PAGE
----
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Joint Account Holder vs. Authorized User on a Credit Card: What’s the Difference?

Joint Account Holder vs. Authorized User on a Credit Card: What’s the Difference?

*Editorial Note: The content of this article is based on the author’s opinions and recommendations alone. It may not have been reviewed, approved or otherwise endorsed by the credit card issuer. This site may be compensated through a credit card issuer partnership.

This article was last updated Sep 03, 2018. Terms and conditions may have changed. For the most accurate information, please consult the issuer website.

You’re a parent who wants to help your children start building their credit foundation early. Or you’re a credit cardholder who wants to help a friend or family member build or rebuild their credit. How can you, as a cardmember with good credit, help?

You can do this two ways — by adding a joint account holder to your credit card account or adding an authorized user. Both of these options have advantages and disadvantages, but do you know the difference? In this post, we’ll explain the differences and offer you options on which one is best for boosting credit scores for the parties involved.

What it means to be a joint account holder on a credit card



·       Both parties agree to share responsibility for making payments and abiding by cardholder agreement terms.

·       The party with the lower credit score gets access to the higher score of the other party.

·       It’s a good way for both parties to build and maintain their credit.

·       Card activity is reported on both parties’ credit reports, which can improve credit scores over time.

·       Both parties accumulate any rewards or cash back on one card.


·       Both parties are legally responsible if the other stops making payments.

·       Delinquencies and defaults will negatively affect both account holders’ credit scores.

·       Credit card issuer may charge an additional fee for a joint account holder.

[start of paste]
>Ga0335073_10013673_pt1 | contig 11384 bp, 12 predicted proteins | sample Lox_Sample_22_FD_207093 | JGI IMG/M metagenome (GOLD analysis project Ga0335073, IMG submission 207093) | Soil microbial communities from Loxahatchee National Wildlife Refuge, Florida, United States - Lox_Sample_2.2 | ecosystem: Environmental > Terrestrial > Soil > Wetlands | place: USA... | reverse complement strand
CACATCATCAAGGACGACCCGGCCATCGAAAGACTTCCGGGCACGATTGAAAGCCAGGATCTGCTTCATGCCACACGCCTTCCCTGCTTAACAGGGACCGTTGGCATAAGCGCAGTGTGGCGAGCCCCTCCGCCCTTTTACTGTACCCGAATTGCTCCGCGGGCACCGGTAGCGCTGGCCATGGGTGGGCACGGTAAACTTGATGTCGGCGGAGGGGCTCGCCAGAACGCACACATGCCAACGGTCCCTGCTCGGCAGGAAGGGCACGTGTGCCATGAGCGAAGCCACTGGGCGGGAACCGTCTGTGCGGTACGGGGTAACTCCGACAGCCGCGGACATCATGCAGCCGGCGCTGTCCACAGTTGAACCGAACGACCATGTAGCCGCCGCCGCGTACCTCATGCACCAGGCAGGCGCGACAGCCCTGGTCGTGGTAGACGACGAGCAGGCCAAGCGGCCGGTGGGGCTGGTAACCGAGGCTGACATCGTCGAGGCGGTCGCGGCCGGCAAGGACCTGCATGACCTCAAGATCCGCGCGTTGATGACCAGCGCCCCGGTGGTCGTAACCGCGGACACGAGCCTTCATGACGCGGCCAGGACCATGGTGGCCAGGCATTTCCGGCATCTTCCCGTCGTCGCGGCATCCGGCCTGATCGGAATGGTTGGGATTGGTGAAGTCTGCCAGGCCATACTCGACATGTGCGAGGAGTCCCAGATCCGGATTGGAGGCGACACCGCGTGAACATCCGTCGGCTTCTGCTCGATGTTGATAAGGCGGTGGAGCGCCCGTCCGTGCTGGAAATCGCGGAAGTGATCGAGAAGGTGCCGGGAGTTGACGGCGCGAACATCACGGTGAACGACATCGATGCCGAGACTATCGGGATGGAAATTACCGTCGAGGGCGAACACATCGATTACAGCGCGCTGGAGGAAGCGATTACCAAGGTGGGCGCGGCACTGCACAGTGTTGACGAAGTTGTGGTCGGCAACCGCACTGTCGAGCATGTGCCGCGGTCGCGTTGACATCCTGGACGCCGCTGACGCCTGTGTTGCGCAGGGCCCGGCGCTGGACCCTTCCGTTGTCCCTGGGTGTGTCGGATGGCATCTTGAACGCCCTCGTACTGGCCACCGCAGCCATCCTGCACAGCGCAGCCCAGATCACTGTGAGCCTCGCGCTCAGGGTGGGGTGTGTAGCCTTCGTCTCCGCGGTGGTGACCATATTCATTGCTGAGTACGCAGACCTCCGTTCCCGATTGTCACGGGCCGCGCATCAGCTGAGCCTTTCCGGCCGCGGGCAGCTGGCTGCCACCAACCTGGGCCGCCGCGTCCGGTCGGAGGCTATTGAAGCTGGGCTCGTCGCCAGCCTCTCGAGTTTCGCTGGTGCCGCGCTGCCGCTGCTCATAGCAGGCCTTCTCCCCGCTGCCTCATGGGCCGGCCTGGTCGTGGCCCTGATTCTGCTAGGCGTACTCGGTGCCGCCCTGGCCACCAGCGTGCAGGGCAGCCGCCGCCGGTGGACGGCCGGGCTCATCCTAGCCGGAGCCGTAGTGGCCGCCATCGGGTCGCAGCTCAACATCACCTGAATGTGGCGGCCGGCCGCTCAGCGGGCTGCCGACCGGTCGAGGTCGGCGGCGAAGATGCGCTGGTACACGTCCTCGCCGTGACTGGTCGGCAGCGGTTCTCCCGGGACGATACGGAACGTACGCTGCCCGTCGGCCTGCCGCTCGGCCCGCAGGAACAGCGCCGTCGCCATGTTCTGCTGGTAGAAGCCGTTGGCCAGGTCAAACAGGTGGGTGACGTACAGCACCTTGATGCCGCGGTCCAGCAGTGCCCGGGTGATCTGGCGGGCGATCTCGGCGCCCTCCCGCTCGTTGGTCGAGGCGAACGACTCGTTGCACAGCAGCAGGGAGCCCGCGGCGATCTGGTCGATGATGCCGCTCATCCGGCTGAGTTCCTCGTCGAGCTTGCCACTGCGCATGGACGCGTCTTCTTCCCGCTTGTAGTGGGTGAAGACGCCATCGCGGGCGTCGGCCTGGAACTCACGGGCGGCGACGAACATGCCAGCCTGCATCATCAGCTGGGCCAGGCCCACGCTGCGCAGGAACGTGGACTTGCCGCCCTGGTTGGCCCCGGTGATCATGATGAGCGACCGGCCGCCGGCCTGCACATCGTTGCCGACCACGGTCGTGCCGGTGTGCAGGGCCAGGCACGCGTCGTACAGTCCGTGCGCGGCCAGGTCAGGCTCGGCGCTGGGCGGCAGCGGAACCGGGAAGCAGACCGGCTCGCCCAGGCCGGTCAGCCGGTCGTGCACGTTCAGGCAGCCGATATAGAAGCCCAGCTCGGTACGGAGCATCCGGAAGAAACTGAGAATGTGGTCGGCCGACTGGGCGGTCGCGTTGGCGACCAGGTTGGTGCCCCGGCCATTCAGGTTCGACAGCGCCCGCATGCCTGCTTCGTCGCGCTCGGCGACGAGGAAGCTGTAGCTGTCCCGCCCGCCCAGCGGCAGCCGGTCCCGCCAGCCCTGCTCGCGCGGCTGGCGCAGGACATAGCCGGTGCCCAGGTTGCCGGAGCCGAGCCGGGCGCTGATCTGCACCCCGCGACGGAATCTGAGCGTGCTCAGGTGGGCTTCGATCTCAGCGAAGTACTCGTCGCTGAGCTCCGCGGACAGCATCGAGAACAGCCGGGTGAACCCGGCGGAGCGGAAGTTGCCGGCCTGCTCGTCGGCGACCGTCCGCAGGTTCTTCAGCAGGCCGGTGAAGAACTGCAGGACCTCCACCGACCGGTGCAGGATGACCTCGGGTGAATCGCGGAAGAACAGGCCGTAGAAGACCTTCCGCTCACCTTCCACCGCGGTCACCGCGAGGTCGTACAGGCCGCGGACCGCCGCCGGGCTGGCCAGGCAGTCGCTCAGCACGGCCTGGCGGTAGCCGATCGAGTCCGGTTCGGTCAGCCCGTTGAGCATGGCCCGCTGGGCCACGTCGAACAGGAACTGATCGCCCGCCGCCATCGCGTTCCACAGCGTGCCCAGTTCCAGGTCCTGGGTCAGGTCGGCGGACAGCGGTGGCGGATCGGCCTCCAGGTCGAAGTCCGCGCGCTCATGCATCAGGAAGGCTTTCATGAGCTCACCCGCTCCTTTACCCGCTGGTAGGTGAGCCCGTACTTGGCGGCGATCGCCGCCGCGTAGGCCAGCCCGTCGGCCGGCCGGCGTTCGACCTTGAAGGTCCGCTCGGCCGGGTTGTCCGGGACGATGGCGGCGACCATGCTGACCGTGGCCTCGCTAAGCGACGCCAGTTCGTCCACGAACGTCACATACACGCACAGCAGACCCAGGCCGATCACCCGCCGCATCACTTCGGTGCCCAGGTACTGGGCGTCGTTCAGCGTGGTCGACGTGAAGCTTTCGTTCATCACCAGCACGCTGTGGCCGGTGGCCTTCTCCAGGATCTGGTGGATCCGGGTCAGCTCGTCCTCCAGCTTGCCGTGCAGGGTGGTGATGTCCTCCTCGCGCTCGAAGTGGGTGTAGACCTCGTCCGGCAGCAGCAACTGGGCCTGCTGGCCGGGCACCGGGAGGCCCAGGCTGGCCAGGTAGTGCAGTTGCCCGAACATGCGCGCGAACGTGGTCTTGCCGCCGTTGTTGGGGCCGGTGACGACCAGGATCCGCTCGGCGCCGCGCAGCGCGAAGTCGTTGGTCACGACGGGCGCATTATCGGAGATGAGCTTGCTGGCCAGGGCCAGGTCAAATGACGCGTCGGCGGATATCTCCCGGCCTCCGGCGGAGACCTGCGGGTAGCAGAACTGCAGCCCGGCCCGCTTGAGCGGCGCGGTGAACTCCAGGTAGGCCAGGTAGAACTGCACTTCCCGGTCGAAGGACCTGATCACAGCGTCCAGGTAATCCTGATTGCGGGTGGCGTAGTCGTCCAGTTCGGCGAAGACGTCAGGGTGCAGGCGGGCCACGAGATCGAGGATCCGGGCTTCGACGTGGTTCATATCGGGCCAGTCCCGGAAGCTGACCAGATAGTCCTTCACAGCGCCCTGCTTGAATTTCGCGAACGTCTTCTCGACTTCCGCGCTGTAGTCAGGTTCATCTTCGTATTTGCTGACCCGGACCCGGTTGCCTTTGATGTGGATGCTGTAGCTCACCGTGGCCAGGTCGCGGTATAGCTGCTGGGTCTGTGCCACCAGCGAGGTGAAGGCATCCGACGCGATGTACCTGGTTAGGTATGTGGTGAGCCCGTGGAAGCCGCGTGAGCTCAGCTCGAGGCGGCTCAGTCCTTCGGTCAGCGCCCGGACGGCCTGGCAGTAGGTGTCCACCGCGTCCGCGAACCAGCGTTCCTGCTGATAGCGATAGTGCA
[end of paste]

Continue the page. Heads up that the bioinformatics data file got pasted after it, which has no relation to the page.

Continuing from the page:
Some card issuers allow cardholders to add a joint account holder to their account. This might be a strategy couples use, for example, to make it easier to co-mingle their finances and share expenses. Be sure to add a joint account holder with caution.

When you add a joint account holder to a credit card at the application stage, the card issuer will typically ask for their personal information as well, including their Social Security number, and they will run a separate credit check for both cardholders.

“Your credit would be pulled because you share the responsibility for payment,” explained Matt Schulz, senior credit card analyst for CompareCards.

Equal responsibility means if either you or the other account holder defaults, both of your credit scores will suffer and you’ll both be on the hook for payments. Fewer banks today allow cardmembers to add a joint account holder, however, which is why you may more commonly see the option to add an authorized card user instead.

Looking at the top credit card companies, there are only three that allow joint cardholders.

  • Bank of America
  • Navy Federal Credit Union
  • US Bank

If you’re the one cosigning a credit card application or adding a joint account holder to your credit card, there are few benefits for you directly. Think carefully before agreeing to cosign on a line of credit.

What it means to be an authorized user on a credit card



·       Authorized user may see a credit score boost if the primary cardholder makes on-time payments and the credit issuer reports those payments on the authorized users’ credit reports as well.

·       The primary account holder has full financial responsibility for the account, which means the authorized user is off the hook for payments if the account holder defaults (however, your credit score could be negatively impacted).

·       Authorized users can be removed at any time.


·       Not all credit issuers report authorized user activity to credit bureaus. Be sure to choose an issuer that does report activity to the bureaus.

·       Missed and late payments could have lasting negative effects on the authorized user’s credit.